Grenfell Tower fire: Lily Allen pulled from Newsnight after controversial remarks

The singer accused the government of withholding the real number of fatalities

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The Independent Culture

UPDATE: The BBC has since denied that Lily Allen's Newsnight appearance was cancelled due to her Grenfell Tower remarks. Read the full statement here.

Lily Allen had an appearance on Newsnight cancelled following comments she made about the Grenfell Tower fire on Channel 4 News.

The singer was scheduled to appear on the political BBC series last night (15 June) but later announced she had been cancelled and replaced by “someone from the council” instead.

Allen had appeared on Channel 4 News earlier in the evening where she refused to hold back on her views regarding the catastrophic London fire which destroyed a tower block in Kensington and ended the lives of 30.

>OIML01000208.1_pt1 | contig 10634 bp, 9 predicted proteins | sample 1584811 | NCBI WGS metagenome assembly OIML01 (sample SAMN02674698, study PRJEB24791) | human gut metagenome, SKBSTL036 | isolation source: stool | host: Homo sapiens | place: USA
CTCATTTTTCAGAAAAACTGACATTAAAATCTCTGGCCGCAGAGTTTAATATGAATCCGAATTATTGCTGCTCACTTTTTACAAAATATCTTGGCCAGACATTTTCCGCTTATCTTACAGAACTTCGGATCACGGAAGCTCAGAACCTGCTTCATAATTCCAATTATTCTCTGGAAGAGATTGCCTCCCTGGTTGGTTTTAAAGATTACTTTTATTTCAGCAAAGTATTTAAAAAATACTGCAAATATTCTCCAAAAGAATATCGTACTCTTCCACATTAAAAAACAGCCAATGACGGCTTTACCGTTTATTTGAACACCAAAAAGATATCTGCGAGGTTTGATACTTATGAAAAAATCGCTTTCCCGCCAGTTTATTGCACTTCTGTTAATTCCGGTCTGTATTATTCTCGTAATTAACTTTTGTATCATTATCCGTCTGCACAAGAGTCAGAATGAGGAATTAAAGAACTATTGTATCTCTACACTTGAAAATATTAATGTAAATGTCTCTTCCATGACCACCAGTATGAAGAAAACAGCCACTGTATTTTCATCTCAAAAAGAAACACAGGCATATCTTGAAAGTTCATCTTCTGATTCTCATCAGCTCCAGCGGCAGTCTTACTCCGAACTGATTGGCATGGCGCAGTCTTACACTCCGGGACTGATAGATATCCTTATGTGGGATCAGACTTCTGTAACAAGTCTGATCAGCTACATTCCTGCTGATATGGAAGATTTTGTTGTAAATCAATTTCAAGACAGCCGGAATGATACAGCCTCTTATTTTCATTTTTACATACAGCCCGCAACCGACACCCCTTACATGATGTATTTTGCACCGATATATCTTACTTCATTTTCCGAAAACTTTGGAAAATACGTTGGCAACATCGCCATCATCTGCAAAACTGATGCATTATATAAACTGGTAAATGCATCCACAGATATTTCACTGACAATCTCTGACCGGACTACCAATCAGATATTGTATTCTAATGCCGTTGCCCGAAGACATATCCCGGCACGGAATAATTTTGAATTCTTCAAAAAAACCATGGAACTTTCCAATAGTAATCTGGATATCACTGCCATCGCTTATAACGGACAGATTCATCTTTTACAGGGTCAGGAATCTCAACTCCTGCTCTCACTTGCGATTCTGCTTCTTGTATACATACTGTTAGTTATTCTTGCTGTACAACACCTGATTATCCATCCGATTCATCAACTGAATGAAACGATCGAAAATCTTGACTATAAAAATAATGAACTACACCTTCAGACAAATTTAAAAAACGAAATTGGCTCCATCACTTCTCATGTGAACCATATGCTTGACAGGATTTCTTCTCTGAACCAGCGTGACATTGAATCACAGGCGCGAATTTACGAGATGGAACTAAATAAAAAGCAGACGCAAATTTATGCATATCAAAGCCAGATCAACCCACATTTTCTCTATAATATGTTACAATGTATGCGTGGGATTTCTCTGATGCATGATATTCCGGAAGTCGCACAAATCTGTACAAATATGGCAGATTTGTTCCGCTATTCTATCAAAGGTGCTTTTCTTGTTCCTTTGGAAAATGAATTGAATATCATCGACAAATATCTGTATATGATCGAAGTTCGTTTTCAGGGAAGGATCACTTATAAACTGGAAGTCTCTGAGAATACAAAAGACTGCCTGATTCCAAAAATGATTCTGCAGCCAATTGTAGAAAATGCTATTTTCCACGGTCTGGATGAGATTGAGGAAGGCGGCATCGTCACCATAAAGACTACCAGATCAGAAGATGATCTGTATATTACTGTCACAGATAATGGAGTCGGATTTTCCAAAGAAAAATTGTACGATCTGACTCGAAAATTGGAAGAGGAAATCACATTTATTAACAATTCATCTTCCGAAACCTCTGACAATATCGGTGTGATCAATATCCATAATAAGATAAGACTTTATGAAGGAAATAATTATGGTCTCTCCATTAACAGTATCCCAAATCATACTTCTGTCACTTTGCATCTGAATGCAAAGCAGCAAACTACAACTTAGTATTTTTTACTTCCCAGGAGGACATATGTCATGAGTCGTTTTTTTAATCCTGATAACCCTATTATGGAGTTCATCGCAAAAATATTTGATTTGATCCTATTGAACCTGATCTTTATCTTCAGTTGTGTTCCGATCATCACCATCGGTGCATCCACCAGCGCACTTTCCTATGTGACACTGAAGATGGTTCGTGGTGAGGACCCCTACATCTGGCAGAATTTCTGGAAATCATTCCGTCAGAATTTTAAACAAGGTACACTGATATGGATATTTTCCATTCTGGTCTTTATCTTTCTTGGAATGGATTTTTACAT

In an interview with newsreader Jon Snow, the singer accused the government of withholding the real number of fatalities which, at the time of reporting was 17.

“I have never in my entire life seen an event like this where the death count has been downplayed by the mainstream media,” she said.

Allen continued “Seventeen? I'm sorry but I'm hearing from people that the figure is much closer to 150, and that many of those people are children.

“Those are off the record numbers I've been given from policemen and from firemen.”

Snow played devil's advocate. While acknowledging that the fatalities will likely increase “very considerably,” the broadcaster suggested that the death toll reports may be clouded due to the difficulty in identifying victims.

Allen continued expressing her views on Twitter throughout the evening, taking into account Snow's comments.

“I appreciate the difficulties with identifying bodies, but there are people out here clinging to hope when I don't think there is any,” she wrote before posting a note detailing why she's linking the tragedy to politics.

Allen isn't the only figure from the world being vocal about politics following the incident: Mobo award-winning artist Akala expressed his belief that the victims died “because they were poor.”